The United Nations Climate Change Conference in Durban is an opportunity to strengthen the international climate framework. The top priority should be implementing the Cancún Agreements with steps to: 1) improve the transparency of countries’ efforts, and 2) strengthen support for developing countries, including a new Green Climate Fund. If established, a second commitment period under the Kyoto Protocol should be transitional in nature. Looking ahead, parties should set the longer-term aim of working toward a comprehensive binding agreement.
At the Seventeenth Conference of the Parties (COP 17) in Durban, South Africa, parties to the U.N. Framework Convention on Climate Change (UNFCCC) face immediate decisions on strengthening key aspects of the multilateral climate system, and issues concerning the future direction of the international effort. A central issue for many countries is the future of the Kyoto Protocol, whose emission targets expire at the end of 2012.
World leaders agreed two years ago in the Copenhagen Accord to a goal of limiting warming to 2 degrees Celsius and to establish new mechanisms to strengthen the international effort. More than 80 countries pledged 2020 targets or actions under the Accord, and its essential elements were formally incorporated into the UNFCCC in last year’s Cancún Agreements. Parties were able to agree on a broad package of incremental steps in Cancún in part by putting aside differences on the regime’s future direction and legal form. With the Kyoto targets expiring, however, those issues are now reemerging.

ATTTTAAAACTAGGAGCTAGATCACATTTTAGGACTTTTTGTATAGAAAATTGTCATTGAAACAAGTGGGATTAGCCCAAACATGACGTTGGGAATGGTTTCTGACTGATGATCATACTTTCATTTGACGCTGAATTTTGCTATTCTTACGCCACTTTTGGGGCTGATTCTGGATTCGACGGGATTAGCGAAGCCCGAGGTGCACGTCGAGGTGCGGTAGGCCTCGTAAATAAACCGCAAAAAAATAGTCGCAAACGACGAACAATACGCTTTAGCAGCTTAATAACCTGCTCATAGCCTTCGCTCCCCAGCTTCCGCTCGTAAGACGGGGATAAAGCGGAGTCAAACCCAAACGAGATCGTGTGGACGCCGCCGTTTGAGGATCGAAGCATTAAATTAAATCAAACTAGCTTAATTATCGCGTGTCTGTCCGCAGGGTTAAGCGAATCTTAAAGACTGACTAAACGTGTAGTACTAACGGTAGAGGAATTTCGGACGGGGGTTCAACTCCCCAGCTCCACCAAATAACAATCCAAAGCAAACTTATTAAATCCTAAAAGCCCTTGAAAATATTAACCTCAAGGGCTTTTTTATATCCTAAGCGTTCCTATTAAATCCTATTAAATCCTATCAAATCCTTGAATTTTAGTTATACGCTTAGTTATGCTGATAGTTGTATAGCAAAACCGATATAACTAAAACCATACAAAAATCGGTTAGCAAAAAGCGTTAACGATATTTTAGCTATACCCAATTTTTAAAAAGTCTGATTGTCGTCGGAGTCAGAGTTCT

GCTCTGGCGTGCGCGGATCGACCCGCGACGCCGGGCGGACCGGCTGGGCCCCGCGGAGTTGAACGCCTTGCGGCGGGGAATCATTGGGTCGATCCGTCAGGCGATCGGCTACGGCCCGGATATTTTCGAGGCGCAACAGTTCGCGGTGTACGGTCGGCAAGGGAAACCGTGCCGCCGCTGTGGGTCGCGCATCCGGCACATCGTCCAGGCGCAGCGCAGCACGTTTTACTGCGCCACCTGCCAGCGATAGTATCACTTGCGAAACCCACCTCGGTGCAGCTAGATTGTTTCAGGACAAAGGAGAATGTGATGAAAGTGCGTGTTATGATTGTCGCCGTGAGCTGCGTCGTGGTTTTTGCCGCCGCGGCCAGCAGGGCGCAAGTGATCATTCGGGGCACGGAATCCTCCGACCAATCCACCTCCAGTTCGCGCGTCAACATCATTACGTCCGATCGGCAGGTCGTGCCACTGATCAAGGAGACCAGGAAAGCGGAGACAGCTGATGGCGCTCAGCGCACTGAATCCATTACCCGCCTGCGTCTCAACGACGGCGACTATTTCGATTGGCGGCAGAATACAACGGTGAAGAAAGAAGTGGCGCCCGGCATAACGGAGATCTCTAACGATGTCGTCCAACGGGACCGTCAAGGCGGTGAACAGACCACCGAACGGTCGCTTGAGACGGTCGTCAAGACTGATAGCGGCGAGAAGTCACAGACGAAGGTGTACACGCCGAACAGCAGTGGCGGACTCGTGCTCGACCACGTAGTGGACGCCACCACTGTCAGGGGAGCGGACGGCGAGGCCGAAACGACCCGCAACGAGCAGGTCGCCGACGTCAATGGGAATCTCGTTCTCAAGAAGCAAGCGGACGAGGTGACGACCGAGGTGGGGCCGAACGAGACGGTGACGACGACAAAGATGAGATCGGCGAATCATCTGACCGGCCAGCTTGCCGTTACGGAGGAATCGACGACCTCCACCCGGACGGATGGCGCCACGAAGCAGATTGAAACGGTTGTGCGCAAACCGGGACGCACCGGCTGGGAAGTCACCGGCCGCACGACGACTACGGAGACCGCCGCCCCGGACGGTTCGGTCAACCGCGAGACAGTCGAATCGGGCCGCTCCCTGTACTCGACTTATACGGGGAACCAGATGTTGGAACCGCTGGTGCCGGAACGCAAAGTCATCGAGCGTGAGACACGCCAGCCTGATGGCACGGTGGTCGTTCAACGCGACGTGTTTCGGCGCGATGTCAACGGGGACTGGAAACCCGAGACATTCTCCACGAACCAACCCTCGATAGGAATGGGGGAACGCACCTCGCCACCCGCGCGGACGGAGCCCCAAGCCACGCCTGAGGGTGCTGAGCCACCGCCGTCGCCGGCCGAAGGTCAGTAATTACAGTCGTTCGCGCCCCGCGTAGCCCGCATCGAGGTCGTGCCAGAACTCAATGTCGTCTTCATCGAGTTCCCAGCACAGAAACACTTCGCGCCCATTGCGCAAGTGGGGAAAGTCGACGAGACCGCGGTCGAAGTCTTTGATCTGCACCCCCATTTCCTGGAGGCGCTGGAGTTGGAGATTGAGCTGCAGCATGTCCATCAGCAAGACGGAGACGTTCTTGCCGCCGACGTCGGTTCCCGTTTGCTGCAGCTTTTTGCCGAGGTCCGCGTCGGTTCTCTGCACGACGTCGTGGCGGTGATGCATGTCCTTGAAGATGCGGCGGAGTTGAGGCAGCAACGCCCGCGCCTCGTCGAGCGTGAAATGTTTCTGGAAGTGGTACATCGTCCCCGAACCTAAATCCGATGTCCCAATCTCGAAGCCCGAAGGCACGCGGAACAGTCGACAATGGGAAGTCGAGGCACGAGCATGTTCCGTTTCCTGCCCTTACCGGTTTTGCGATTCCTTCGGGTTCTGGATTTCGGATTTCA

In Durban, parties should again strive for tangible near-term progress even if they remain stalemated on the longer-term legal issues. By building on the Copenhagen and Cancún agreements, a well-crafted Durban outcome can help cement a new phase in the evolution of the climate regime: taking steps to incrementally strengthen the international architecture – and, thereby, national efforts – while working toward the goal of a comprehensive binding agreement.
Key Operational Decisions
Strengthening the UNFCCC architecture can promote stronger action in the near term, build parties’ confidence, and create a foundation for a future binding outcome. The Cancún Agreements established the basic parameters of new mechanisms on finance, transparency, adaptation, technology and forestry. Decisions are needed in Durban to begin operationalizing them.
Improving Transparency. The Cancún Agreements called for a series of measures to strengthen and expand the UNFCCC’s system for the measurement, reporting and verification (MRV) of countries’ actions. In Durban, parties should begin implementing these measures by:
- Adopting guidelines and an initial deadline for new biennial reports from countries on progress in implementing their pledged targets and actions and, for developing countries, on greenhouse gas inventories. (Developed countries already submit annual greenhouse gas inventories.)